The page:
West DFW REI Group

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Components of a Good Business Card

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A business card is not a memoir or biography of you. No one cares how great you are, how long you’ve been in business, your great service, and empty promises, no one believes anyway.

For any of your advertising to be successful, it must answer one very important question in the mind of the reader…

WIIFM?

What is in it for me?

In other words, who cares?

If it doesn’t answer this question, your cards are almost worthless. You have a nanosecond to capture the prospect's attention, and if you fail the cards will hit the trash as soon as you leave.

Fancy graphics, your photo, and any words that don’t contribute to answering WIIFM is a waste of space.

There is only one purpose of a card, sign, letter, ad, or most any other media. It’s not to sell anything… It’s to get the phone to ring.

Here are some common mistakes I see at every Quick Start School when I critique cards:

Don’t answer WIIFM: Leaving no reason to call. Many cards are worded so poorly you can’t tell what business they’re in, much less have a reason to call.

Too hard to read: Caused by a poor card design, with the wrong font, poor color choices, or small print. All fatal flaws.

No Headline: Which is a unique selling proposition, USP, answering WIIFM. An example is … “I BUY HOUSES.” This header is the grabber that stops the eyeball. Your name is not a headline. No one cares.

Using Company Name: It would seem to make sense, but I believe it does more harm than good. People prefer to deal with people. They want relationships not sales pitches. Companies are intimidating. If a couple works the business, I’d use … “John and Mary Buy Houses Full Price for Your House”, is becoming a popular USP and indicates you’re not trying to steal the house.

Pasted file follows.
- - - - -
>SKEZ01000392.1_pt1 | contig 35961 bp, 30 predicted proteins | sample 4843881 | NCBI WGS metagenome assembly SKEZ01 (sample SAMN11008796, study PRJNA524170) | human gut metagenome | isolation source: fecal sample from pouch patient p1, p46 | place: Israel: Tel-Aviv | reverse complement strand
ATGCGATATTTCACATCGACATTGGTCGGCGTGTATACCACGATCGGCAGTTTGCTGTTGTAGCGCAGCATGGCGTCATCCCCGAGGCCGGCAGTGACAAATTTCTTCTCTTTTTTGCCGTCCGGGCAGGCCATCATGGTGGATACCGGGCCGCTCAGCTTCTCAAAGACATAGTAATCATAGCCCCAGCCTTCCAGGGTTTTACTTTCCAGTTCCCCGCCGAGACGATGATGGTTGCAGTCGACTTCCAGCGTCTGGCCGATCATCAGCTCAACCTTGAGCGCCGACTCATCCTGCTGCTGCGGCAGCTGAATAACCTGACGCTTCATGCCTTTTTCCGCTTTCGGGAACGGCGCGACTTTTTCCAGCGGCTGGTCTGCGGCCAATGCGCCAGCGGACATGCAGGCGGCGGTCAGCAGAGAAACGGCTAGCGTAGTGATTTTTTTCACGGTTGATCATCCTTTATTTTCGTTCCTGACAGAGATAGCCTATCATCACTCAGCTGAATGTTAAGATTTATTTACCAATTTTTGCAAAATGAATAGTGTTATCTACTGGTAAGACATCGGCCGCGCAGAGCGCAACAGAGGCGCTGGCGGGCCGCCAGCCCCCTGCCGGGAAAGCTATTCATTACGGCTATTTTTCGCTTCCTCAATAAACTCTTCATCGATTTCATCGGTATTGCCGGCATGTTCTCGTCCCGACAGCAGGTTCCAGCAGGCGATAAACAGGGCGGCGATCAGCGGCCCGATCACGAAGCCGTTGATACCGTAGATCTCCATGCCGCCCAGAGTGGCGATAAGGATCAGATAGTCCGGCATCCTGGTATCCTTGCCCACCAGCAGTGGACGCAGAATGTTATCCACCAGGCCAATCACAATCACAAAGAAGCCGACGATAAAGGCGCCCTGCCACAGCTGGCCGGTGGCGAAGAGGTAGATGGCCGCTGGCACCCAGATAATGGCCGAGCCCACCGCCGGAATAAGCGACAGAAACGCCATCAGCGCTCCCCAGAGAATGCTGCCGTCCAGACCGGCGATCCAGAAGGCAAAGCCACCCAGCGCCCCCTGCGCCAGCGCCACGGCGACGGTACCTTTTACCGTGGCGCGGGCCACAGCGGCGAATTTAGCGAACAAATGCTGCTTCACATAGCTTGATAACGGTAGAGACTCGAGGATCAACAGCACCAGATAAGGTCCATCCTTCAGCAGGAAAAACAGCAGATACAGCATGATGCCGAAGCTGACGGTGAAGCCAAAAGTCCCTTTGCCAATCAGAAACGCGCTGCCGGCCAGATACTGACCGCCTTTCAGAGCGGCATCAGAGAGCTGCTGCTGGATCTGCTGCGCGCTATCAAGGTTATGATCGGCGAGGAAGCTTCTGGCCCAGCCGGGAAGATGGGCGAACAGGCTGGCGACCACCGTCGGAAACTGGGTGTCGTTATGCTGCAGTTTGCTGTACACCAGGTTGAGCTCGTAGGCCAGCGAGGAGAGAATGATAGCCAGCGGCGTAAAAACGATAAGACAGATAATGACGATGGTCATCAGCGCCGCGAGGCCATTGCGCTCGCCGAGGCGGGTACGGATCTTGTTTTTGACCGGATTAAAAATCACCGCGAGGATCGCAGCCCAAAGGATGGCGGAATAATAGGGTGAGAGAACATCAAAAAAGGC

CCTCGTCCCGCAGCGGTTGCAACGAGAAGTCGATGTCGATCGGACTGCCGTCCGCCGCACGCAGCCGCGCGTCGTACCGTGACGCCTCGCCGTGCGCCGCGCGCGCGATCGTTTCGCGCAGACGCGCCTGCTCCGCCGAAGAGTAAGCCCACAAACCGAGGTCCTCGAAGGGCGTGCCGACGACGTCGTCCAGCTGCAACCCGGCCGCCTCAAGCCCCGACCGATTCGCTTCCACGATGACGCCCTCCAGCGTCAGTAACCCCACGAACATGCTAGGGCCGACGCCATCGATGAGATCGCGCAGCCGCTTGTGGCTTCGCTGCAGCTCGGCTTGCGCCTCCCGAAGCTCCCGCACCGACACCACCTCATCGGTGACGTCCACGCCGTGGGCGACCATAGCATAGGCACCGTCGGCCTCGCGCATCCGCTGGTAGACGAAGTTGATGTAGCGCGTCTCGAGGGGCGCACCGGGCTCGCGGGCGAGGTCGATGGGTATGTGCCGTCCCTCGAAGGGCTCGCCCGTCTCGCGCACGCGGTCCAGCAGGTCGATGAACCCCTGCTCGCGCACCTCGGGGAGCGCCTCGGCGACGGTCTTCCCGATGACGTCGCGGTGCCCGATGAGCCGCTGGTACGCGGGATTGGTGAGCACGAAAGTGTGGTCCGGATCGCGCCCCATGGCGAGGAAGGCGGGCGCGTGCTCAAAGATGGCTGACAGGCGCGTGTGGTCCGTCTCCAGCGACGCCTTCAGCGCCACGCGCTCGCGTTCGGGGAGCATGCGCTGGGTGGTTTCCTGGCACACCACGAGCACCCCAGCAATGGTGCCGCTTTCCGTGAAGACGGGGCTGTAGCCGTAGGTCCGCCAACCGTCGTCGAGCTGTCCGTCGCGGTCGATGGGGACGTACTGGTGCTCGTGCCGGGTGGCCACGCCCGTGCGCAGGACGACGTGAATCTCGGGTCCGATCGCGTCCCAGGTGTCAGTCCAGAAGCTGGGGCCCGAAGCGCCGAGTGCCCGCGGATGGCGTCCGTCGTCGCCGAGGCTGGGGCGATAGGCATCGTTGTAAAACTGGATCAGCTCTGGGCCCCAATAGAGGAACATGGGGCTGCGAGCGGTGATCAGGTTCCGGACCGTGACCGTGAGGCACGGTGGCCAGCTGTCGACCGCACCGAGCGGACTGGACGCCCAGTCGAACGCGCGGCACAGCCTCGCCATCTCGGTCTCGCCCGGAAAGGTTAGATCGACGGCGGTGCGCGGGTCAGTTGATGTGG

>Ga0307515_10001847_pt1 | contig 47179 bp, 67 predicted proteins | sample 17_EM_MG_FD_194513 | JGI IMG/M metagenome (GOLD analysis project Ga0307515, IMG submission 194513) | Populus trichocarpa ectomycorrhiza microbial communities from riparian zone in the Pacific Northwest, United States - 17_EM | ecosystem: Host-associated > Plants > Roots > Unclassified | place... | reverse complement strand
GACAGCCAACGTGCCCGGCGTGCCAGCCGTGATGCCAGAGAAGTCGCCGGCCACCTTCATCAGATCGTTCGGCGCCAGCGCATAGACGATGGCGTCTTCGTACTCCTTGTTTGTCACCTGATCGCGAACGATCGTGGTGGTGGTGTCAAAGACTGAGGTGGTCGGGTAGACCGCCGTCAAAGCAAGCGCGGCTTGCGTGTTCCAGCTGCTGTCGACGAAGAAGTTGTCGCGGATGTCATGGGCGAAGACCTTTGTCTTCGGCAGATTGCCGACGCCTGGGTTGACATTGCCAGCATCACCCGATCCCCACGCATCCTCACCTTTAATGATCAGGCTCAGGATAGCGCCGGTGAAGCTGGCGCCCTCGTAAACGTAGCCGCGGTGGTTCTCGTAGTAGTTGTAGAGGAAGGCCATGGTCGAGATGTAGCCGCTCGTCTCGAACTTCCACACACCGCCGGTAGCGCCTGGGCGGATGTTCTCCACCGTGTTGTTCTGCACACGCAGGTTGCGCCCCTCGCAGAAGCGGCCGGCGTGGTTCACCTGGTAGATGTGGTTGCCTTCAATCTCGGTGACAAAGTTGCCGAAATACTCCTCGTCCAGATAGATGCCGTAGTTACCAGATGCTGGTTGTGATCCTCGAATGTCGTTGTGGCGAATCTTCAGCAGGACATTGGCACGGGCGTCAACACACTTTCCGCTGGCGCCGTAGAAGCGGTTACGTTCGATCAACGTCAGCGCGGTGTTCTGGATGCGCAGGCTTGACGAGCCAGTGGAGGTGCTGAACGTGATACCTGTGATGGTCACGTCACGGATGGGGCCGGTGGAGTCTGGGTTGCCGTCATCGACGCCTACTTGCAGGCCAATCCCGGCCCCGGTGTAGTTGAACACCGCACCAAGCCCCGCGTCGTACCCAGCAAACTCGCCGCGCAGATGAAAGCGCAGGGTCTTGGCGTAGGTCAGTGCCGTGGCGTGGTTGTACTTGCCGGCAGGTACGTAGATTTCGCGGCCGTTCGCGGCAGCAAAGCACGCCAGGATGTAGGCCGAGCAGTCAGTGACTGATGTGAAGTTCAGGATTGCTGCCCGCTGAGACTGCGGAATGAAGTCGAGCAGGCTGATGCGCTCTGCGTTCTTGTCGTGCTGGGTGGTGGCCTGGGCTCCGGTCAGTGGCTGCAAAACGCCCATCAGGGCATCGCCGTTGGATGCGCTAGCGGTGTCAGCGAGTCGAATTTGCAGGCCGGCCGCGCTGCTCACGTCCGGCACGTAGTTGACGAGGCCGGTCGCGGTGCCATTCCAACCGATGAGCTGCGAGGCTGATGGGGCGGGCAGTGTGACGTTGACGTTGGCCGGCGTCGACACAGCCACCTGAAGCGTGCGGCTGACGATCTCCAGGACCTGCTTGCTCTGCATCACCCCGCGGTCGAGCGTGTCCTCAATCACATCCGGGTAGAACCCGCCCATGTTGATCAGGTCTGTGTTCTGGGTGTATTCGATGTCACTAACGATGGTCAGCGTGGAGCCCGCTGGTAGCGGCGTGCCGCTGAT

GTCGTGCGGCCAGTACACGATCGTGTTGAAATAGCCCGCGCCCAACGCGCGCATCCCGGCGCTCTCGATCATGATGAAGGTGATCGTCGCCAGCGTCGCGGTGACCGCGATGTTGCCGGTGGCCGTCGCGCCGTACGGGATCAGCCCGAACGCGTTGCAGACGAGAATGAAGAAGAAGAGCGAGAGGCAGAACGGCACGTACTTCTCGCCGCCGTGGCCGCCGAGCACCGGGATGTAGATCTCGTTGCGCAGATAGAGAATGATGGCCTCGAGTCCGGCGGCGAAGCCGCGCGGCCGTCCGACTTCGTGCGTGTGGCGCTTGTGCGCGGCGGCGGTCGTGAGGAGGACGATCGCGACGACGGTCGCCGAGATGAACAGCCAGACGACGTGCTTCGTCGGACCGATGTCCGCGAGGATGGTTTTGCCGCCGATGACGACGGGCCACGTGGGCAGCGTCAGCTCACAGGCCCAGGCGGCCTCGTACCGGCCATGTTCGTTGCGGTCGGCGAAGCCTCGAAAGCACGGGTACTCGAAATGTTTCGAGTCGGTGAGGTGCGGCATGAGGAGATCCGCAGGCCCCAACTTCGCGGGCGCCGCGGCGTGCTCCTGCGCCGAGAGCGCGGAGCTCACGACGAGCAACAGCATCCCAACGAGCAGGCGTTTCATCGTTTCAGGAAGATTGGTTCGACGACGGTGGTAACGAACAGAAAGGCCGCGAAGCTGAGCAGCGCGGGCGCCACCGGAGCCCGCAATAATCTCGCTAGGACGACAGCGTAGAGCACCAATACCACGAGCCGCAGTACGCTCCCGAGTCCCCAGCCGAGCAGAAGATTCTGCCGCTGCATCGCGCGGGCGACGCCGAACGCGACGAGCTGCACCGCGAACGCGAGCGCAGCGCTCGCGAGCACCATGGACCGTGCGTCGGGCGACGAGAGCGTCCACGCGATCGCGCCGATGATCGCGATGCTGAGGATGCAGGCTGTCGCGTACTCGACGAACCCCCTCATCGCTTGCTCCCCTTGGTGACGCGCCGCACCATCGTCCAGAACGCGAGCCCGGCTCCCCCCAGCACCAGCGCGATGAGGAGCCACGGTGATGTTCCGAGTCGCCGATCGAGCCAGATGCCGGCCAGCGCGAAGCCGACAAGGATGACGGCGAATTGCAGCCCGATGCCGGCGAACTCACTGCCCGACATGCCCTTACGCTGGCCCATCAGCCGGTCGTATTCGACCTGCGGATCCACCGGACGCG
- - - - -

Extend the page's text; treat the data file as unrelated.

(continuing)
Driving to a Website: It may be to your detriment. You can’t buy a house without talking to the seller. Persuading them to a website may scare them off and certainly delay human contact by phone. I don’t want any delays. I’d use 4 phone numbers only that goes to PatLive.com/RonLeGrand. They’ll give you six free numbers in your area code and they answer 24 hours a day. If you do this, make sure you put “24 hours” after your number, I have no problem including your email address on the card for those who’d rather use it, you simply email back and ask for their phone number and a good time to call.

Leaving the Back Blank: Simply wastes half the card that should be used to display your message or offer.

Ugly Color Choices: It is common. Let a pro design your card so it pops and grabs attention. I use Christy King at YellowLetterLady.com. She does all kinds of printing and has samples.

Consider a Double-Sided Tent Card: It is a double card folded with plenty of room to display the benefits. I’d have the lettering on the back raised so when it’s in hand, you can feel the letters forcing you to read the back. I’ve always used day-glow orange. You can also use the back for an offer. Example: “$25 Gift Card to Olive Garden when I visit your home.” Remember, you don’t visit the house without pre-screening it first, so you’ll only give away a few a month.

The cost of the cards is irrelevant. A cheap card no one calls is a waste of money. An expensive card that generates calls could make you six figures on one deal.

Of course, if you have them in the box you can save money. Give them out everywhere you go. Put one in the envelope when paying local bills. Add one to your checks folder in restaurants.

Let the world know what you can do and give them a reason to call.



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